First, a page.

Advocates present strategic plan for Hawaiian Homelands
Community advocates for Hawaiian Homelands beneficiaries presented the first-ever community-created strategy for how those lands ought to be used to legislators this week.
Earlier this week, Senator Maile Shimabukuro and Representative Kaniela Ing hosted an informational briefing on the Hawaiian Homeland program, consisting of 200,000 acres of trust lands administered by the State Department of Hawaiian Homelands (DHHL). The briefing focused on a 29-page Four-Year Strategic Plan developed by community advocates and policy experts living and working in Hawaiian homestead areas around the state.
Between June 2014 and October 2014, the Council for Native Hawaiian Advancement (CNHA), the Sovereign Councils of the Hawaiian Homeland Assembly (SCHHA) and the Association of Hawaiians for Homestead Lands (AHHL) brought 100 beneficiaries together to produce the first ever strategic plan created by beneficiaries for a Governor of the state. It was addressed to the “governor-elect” and was delivered to the candidates for governor before the general election, and then again to Governor Ige after the election.
“It’s really a road map,” said Michelle Kauhane, CNHA President,”a truly comprehensive plan that captures the knowledge and experience of some of the smartest and most qualified people on the issue of Hawaiian Homes. We wanted to give the new Governor a realistic plan, one that is based on experience, based on sound policy and based on the actual purpose and intent of the law as enacted by the U.S. Congress.”
The 75-minute briefing was led by Robin Danner, the statewide SCHHA Policy Chairman, with Kauhane, Kamaki Kanahele, the SCHHA Chair and several SCHHA and CNHA leaders participating throughout the discussion with the legislators. Danner laid the background information on how the state came to be in the unique position of managing a land trust set up by the federal government, what the purpose is in the law, what resources are available to fulfill its mission, and finally, she laid out the three recommended goals and 48 activities to be successful in implementing the Hawaiian Homes Commission Act.
“Most citizens of Hawaii, including legislators from around the state, have very little information on Hawaiian Homes - most only know that its suppose to issue land to Hawaiians for housing,” she said. “It is so much more than that, and frankly, when all components are embraced in the law, it’s actually brilliant and completely achievable.”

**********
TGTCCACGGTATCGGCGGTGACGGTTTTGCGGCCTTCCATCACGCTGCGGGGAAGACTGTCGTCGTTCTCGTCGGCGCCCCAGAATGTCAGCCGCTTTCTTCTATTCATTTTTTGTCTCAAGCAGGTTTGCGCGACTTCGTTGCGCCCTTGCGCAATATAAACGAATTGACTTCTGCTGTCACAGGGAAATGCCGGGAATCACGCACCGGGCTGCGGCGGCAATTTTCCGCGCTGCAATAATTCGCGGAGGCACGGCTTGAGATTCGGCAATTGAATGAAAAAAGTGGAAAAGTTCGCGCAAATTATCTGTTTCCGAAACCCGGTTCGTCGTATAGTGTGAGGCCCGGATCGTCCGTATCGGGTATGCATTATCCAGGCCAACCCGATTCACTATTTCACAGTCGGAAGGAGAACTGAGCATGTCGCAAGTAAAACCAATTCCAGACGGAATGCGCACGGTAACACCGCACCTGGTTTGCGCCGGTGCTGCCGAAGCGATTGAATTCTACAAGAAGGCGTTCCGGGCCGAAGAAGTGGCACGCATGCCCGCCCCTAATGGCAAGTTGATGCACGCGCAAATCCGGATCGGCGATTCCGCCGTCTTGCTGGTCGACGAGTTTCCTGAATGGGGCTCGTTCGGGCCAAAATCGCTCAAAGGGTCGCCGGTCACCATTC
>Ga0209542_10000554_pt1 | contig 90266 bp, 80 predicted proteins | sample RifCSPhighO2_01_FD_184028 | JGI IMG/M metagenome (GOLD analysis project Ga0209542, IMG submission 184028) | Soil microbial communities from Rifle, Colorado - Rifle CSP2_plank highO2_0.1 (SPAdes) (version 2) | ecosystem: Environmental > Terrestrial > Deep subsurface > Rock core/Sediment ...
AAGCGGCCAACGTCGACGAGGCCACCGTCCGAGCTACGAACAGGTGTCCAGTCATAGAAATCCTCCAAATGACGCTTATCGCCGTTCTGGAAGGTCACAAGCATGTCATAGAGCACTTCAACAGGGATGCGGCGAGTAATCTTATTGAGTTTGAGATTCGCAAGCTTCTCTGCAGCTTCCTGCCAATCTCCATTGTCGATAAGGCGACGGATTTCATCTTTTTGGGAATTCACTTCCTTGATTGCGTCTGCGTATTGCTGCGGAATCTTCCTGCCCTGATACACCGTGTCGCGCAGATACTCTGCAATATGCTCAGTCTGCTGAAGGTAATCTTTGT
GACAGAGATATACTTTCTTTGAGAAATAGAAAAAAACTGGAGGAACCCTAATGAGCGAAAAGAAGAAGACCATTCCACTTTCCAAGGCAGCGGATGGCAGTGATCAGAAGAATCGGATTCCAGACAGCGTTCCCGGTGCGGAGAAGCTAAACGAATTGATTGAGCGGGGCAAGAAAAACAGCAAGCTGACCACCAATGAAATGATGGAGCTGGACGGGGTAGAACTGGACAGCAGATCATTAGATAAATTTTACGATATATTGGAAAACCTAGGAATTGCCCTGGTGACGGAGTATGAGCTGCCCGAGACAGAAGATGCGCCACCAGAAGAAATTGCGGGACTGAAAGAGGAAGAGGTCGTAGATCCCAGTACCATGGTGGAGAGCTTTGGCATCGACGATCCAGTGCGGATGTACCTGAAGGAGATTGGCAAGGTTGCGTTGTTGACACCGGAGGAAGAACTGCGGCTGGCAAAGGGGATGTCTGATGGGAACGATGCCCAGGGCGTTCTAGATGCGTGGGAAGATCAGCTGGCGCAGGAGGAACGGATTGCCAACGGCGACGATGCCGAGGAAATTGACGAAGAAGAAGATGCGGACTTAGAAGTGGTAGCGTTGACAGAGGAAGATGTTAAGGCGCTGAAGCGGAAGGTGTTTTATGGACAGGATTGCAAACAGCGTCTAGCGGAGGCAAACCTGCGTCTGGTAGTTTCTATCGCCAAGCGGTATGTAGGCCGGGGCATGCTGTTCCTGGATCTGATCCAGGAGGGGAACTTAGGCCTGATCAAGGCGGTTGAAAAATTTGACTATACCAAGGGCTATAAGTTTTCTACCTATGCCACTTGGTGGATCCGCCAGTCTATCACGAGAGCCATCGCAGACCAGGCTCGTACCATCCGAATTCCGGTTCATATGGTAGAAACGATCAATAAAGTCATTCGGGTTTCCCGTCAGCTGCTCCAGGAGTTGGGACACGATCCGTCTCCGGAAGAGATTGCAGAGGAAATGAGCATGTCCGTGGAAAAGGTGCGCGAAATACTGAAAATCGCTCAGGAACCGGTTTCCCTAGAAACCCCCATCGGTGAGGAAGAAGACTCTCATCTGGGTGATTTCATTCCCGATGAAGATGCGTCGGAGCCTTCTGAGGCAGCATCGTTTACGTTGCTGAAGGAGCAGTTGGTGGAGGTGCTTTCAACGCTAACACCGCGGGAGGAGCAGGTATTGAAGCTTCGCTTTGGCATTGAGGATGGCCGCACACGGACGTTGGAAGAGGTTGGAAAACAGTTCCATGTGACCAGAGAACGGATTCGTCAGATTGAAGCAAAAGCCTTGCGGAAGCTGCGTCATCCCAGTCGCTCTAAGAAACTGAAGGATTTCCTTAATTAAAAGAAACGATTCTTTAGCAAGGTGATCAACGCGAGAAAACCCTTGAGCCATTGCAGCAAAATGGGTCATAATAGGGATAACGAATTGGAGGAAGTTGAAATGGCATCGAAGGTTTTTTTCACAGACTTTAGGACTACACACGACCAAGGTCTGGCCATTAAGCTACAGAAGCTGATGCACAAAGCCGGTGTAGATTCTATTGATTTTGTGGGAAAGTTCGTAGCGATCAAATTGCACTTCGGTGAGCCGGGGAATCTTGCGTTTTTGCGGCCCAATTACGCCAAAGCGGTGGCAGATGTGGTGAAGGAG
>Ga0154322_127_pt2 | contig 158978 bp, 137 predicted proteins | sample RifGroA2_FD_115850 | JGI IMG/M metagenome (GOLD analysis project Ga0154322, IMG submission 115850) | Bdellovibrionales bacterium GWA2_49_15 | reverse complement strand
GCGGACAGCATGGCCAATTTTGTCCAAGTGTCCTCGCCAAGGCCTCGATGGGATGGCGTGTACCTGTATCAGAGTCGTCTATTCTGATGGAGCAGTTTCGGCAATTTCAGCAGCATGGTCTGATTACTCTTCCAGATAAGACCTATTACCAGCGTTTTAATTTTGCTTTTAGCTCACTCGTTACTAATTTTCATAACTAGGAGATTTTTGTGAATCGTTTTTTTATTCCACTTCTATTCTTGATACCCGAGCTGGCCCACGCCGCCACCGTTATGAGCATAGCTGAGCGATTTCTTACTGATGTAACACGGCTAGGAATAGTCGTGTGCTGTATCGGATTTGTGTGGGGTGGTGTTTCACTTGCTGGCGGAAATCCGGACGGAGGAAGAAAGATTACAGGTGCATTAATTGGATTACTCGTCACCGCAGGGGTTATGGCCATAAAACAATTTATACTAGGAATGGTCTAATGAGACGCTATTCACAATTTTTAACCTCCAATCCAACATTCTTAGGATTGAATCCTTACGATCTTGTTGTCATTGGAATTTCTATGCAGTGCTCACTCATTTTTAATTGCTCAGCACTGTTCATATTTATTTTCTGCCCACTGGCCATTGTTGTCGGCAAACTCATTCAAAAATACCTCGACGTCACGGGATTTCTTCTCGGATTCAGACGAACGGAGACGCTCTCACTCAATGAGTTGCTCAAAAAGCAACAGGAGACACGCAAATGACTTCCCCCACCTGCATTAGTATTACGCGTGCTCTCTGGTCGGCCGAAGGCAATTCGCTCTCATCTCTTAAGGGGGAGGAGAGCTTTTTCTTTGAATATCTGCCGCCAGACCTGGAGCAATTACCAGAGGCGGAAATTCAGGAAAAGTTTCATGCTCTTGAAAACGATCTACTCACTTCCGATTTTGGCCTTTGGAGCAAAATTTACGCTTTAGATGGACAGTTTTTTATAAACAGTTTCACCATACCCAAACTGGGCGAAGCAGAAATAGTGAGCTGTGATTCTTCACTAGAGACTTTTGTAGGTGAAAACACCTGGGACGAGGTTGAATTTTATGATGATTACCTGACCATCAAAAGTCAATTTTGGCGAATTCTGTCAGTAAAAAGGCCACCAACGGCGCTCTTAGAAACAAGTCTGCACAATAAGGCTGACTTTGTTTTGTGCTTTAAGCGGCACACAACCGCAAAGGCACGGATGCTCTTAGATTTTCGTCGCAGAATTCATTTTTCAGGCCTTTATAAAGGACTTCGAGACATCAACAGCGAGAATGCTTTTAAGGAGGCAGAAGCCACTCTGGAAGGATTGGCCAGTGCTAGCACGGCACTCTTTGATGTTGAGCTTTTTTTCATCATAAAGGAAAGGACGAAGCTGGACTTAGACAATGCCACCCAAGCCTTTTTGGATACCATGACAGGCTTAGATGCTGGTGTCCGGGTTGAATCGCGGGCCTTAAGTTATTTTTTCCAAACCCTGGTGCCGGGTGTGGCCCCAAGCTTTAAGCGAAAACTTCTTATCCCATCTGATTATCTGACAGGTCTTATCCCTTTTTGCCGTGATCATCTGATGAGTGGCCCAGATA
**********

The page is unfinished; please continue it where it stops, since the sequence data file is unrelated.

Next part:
The land use purposes in the law, financial resources available from special and trust funds to achieve the mission of the land trust and the DHHL agency operating budget garnered high interest and dialogue. “Very few policy makers are aware that the Hawaiian Homes program is crystal clear that lands are to be dedicated to native Hawaiians for homes, farms and ranches, as well as for mercantile business purposes,” Danner remarked. “Can you imagine the enterprise potential if DHHL would stop ignoring the mercantile land purpose, and instead invest in it? It’s not just a major flaw in the administration of our land trust, it is truly a giant missed opportunity for our people, and for the state in terms of economic growth.”
The briefing illustrated all of the funding sources available and where to direct them to accomplish a successful Hawaiian Homes program. “What this Strategic Plan says is that we have sufficient capital from our own trust funds for two of the four constitutionally mandated functions of the Hawaiian Homes program,” Danner shared. “It says a steady level of GO bonds invested in infrastructure should be established, which would create incredible economic impact and jobs across the board for construction contractors in roads and infrastructure. It says that DHHL should live within its means like any other state agency by spending only General Funds for its staff and operating costs instead of double dipping into our trust funds. The Hawaii Supreme Court has spoken on this in the Nelson case ruling—our Strategic Plan lays out the path forward to comply with that ruling while building a stable financial foundation for our land trust.”
Michelle Kauhane said after the briefing that “it was an incredible 75 minutes, so much can be accomplished when everyone has all of the information they need, and when both the executive and legislative branches of our government work with constituents that have many of the answers to the challenges that have plagued this land trust for too long.”
One of the final topics discussed with Representative Ing and Senator Shimabukuro was the potential of creating a more concentrated focus on the mercantile enterprise potential in the law, by creating a Hawaiian Homestead Caucus for legislators with trust lands in their districts. CNHA and the SCHHA distributed a listing of all legislators, that shows that 25 of 51 house representatives have lands and constituent interests, and 15 of the 25 senators do as well.
Representatives from the SCHHA and CNHA are following up with inquiries from senators and representatives received in the days following the briefing. “I’m excited about their excitement that they have a stake in the success of this native Hawaiian land trust, which they do,” Kamaki Kanahele said. “We want this land trust to do exactly what Congress intended—for native Hawaiians in every district in the state, to live, to operate farms and ranches, and to build mercantile businesses that serve all of Hawaii.”